Kruja, or Krujë in Albanian, is a small city perched up in the mountains 20km north of Tirana. Kruja was once the capital of the Kingdom of Albania before being conquered by the Ottoman Empire and subsequently recaptured by Skanderbeg. The Kruja fortress then became Skanderbeg’s headquarters.
Skanderbeg Museum in Kruja
Skanderbeg managed to defend Kruja against three Ottoman sieges but after his death in 1468, the Ottomans managed to take control of Kruja after a fourth siege in 1478.
Skanderbeg is a national hero in Albania and you will see monuments to him all over Albania. In fact, the emblem on the Albanian flag is Skanderbeg’s battle standard.
Skanderbeg Emblem on Museum
Upon arriving in Kruja, the first thing we saw was this life-sized sculpture of Skanderbeg on a horse.
Skanderbeg is a legend for good reason – he’s a total bad ass. I would love for Hollywood to make a movie about him but until that’s done, I’ll give you a synopsis of the life of Skanderbeg.
Skanderbeg sharpened his warrior teeth by fighting for the Ottoman Empire for 20 years before deciding to lead an Albania revolution against the Turks for 25 years after that. Talk about the wrong guy to piss off.
I’m not sure how a guy even survives 40 years of medieval warfare, but legend has it that he also personally killed 3,000 men on the battlefield. In fact, he was never actually killed in battle but rather succumbed to Malaria. I suspect Chuck Norris came from his bloodline.
Skanderbeg’s life is ridiculously awesome and if you want to know more about him I’d recommend reading this straight-to-the-point article.
To get from Tirana to Kruja, we found a furgon (shared taxi), which only cost us 200 lek each in addition to a 15 minute wait to have enough passengers to depart (we could have also gone immediately for 1000 lek total). The furgons leave from different parts of the city depending on your destination so it’s worth asking at your hostel or hotel and they will be able to direct you. Taxi drivers should also know, though they may try to negotiate a deal to take you to Kruja themselves.
View of the Kruja Fortress from the Furgon Drop-off Point
There is not a lot to see or do around Kruja other than explore the Skanderbeg museum, enjoy the views of the valley below, and look at the many trinkets and souvenirs on offer.
The museum contains objects from Skanderbeg’s time and the exhibits chronicle his life and military feats. Paintings, armour, artifacts, and a replica of Skanderbeg’s famous goat head-topped helmet showcase one of the proudest periods of Albanian history. There is also a wonderful balcony offering view over the valley below Kruja.
Me in Front of the Skanderbeg Museum
Views from Skanderbeg Museum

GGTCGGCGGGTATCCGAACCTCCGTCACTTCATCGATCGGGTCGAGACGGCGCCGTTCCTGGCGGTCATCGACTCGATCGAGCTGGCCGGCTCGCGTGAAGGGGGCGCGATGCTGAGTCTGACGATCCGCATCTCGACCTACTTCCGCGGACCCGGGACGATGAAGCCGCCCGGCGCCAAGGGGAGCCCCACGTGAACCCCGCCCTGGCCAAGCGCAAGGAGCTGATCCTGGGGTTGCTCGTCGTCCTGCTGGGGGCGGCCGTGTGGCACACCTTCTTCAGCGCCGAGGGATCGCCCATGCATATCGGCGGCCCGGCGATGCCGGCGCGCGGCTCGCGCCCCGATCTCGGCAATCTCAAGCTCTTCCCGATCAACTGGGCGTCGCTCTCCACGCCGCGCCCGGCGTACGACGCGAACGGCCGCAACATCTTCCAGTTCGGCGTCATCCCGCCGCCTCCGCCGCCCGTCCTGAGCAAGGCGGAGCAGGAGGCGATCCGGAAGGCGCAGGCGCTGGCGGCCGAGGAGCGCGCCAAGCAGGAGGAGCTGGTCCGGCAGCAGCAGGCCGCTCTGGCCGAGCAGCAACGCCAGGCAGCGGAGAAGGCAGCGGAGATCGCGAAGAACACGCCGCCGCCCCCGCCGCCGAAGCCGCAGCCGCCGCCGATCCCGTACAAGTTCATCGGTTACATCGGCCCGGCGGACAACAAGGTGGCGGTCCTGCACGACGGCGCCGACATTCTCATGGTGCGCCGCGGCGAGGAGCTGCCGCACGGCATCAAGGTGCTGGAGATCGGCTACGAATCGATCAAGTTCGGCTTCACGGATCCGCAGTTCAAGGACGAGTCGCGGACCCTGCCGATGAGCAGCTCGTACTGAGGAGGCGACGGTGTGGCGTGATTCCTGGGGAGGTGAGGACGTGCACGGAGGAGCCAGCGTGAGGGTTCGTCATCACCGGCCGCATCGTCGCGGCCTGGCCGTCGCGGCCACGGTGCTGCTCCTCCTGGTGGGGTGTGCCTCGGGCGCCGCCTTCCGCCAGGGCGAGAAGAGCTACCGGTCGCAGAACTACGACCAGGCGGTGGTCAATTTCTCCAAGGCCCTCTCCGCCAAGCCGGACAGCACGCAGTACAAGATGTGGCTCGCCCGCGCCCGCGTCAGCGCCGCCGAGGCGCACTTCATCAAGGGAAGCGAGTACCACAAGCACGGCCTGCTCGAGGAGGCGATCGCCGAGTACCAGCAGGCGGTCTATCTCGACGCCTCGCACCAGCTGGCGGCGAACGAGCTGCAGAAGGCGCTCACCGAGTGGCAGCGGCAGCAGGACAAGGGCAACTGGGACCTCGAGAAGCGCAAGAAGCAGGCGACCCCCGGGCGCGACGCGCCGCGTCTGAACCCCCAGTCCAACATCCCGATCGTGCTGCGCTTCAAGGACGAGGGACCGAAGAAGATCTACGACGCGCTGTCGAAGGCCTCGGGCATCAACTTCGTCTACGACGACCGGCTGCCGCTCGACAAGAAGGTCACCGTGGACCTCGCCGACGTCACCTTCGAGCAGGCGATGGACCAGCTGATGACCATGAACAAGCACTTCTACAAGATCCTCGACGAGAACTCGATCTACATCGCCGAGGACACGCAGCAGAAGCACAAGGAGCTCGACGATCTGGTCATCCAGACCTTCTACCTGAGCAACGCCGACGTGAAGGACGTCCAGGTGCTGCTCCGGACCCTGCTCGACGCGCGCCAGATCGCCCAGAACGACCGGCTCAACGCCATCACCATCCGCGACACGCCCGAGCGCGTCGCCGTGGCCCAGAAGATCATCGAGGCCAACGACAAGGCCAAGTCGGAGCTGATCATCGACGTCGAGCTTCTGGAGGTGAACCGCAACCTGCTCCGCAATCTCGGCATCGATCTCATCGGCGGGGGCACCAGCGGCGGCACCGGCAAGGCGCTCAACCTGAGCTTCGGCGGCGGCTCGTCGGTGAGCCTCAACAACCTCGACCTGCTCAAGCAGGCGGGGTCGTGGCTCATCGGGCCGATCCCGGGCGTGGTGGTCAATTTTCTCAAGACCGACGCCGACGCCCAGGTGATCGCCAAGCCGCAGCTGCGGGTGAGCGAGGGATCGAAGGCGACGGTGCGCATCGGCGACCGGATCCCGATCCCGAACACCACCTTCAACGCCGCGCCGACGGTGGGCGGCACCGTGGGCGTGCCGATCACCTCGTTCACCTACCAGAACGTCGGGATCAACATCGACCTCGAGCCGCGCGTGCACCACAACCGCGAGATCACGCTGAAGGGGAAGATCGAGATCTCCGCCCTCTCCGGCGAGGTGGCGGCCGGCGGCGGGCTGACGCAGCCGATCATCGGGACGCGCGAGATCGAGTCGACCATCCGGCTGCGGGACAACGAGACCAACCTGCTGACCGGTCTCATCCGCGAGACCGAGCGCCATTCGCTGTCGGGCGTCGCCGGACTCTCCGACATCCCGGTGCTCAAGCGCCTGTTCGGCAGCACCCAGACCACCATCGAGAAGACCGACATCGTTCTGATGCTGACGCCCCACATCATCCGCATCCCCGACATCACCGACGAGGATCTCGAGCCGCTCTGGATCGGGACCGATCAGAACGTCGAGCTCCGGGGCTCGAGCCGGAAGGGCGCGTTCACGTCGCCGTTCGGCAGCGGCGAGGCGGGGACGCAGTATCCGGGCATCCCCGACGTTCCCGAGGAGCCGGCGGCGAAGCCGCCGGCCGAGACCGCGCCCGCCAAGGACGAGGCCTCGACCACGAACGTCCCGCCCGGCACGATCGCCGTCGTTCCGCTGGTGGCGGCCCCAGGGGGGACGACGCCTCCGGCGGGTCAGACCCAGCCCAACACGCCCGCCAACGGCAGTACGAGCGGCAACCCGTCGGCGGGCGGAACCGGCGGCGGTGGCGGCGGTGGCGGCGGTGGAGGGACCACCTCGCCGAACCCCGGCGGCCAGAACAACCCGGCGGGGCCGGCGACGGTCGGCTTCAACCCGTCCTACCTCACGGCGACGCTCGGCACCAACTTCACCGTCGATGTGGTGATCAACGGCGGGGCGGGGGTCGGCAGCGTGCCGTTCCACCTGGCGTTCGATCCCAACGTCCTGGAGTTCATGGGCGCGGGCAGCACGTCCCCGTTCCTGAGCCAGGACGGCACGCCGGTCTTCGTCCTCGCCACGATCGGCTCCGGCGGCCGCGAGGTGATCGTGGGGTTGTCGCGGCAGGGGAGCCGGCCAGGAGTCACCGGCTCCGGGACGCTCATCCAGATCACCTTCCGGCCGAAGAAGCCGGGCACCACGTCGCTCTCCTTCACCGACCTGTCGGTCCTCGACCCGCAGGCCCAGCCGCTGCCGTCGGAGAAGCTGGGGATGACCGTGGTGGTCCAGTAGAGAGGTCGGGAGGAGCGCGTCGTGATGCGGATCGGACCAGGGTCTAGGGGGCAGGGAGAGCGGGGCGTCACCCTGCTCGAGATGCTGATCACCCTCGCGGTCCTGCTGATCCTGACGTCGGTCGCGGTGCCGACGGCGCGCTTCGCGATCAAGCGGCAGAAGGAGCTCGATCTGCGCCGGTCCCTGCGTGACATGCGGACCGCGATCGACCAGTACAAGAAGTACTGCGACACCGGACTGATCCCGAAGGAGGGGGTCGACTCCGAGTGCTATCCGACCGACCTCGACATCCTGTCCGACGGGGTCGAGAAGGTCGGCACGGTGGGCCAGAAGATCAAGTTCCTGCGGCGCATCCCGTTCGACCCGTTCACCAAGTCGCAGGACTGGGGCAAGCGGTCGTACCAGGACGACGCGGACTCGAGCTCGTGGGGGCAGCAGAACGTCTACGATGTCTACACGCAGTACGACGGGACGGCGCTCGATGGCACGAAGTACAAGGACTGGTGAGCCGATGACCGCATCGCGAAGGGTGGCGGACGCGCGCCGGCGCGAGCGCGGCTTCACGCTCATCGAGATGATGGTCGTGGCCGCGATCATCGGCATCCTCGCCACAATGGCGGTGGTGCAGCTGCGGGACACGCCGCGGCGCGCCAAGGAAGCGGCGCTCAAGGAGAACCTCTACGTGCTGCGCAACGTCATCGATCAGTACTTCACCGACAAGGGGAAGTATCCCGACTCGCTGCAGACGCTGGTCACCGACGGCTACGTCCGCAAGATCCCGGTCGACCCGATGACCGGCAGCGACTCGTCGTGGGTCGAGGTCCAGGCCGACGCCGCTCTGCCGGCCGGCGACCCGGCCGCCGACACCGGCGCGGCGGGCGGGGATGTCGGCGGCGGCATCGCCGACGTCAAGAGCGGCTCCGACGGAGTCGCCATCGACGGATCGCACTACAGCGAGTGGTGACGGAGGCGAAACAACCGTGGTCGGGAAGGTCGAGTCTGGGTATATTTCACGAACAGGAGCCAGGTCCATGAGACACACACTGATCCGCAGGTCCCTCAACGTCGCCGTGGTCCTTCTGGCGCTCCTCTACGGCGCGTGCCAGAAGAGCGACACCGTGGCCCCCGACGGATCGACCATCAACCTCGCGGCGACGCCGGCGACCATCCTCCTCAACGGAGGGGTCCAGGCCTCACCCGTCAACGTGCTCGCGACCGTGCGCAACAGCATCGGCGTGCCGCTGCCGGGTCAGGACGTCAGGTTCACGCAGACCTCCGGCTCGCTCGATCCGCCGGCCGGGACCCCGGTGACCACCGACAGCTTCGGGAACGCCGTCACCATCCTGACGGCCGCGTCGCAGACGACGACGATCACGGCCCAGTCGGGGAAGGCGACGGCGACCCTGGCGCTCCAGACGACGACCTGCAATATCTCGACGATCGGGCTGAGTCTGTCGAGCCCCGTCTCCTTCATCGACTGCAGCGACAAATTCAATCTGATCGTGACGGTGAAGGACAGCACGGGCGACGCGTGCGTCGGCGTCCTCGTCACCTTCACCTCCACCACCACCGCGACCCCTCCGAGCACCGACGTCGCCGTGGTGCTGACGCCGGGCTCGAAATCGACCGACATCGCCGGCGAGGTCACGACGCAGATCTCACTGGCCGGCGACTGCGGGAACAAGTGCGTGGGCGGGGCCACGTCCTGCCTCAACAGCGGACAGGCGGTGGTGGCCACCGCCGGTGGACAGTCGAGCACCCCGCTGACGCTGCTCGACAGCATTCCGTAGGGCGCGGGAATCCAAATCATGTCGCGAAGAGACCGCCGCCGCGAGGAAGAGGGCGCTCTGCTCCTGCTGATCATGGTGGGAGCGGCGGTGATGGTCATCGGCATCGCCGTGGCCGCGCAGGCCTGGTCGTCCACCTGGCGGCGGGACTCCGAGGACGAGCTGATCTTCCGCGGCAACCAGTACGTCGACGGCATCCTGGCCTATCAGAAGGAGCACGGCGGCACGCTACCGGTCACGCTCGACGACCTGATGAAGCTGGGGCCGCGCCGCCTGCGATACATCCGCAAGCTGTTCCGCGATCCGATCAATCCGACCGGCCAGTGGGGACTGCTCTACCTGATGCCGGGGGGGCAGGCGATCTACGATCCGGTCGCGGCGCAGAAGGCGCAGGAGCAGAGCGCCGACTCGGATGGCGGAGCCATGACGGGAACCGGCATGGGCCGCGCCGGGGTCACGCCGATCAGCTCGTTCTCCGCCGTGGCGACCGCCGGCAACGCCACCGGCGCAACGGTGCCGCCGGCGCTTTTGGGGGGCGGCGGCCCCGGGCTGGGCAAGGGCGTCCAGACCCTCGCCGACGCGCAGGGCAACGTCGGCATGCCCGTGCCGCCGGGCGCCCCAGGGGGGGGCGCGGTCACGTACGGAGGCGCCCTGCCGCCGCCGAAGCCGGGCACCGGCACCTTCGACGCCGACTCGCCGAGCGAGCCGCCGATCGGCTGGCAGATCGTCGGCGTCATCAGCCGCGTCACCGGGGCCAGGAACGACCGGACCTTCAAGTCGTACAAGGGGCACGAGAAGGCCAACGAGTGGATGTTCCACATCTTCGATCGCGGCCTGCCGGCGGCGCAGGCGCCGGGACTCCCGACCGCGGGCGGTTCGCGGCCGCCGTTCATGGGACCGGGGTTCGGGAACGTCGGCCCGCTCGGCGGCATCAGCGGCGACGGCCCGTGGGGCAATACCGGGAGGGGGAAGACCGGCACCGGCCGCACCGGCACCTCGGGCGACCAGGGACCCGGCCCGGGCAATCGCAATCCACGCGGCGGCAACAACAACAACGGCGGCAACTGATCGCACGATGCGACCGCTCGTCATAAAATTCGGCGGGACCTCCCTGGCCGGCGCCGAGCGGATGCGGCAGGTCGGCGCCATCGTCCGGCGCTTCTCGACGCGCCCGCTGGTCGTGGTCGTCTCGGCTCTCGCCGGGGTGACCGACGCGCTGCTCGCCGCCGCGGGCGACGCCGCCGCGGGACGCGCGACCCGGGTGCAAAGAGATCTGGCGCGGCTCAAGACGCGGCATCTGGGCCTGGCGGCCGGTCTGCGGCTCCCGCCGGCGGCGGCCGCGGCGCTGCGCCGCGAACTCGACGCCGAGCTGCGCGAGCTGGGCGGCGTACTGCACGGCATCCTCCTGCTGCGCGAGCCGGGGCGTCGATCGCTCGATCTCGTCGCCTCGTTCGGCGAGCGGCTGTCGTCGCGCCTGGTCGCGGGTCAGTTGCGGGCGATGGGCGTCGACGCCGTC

After exploring the museum and learning about Skanderbeg, Sara and I wandered up to the old tower behind the newer museum building.
There was a young boy who greeted us and flashed the keys to the tower. He offered to take Sara and I up the tower for a short tour and to enjoy the views over the valley below. Although he didn’t specifically ask for any money, it was clear that he wasn’t providing these services out of the goodness of his own heart and to make this point, he locked the gate behind us once we were inside.
Kruja Fortress Tower
The views from the tower were good and the boy pointed out the names of the mountains and other attractions around us. Of course, after a few minutes he started trying to sell us a bunch of post cards and souvenirs but I opted to just give him a small tip instead.
View from Kruja Fortress Tower
After a few hours of exploring Kruja, Sara and I were not interested in exploring another museum (the National Ethnographic Museum is also in Kruja) and instead wandered below the fortress to a restaurant for pizza, pivo (beer), and great views. Although I’m sure the restaurant primarily caters to tourists, Kruja is not an overly popular destination so it still had reasonable prices and a nice local vibe to it.
Spectacular Views from Kruja
Neither Sara nor I buy many souvenirs, but it was still fun to look at all the Albanian branded merchandise on offer in Kruja. Since Tirana does not have many areas that specifically target tourists, if you’re into souvenirs you will probably want to do your shopping in Kruja. The bazaar streets are also quite picturesque and Sara and I treated ourselves to an ice cream for dessert.
Souvenirs in Kruja’s Bazaar
From the souvenir area we wandered back into the main part of town where the furgon had dropped us off and quickly found a ride back to Tirana after speaking to nearby shop keeper.
If you have more than a couple of days in Tirana I’d definitely recommend making a day trip to Kruja. The entire journey only takes half a day and it is quite interesting to see and learn more about Skanderbeg and why he is so important to Albanians.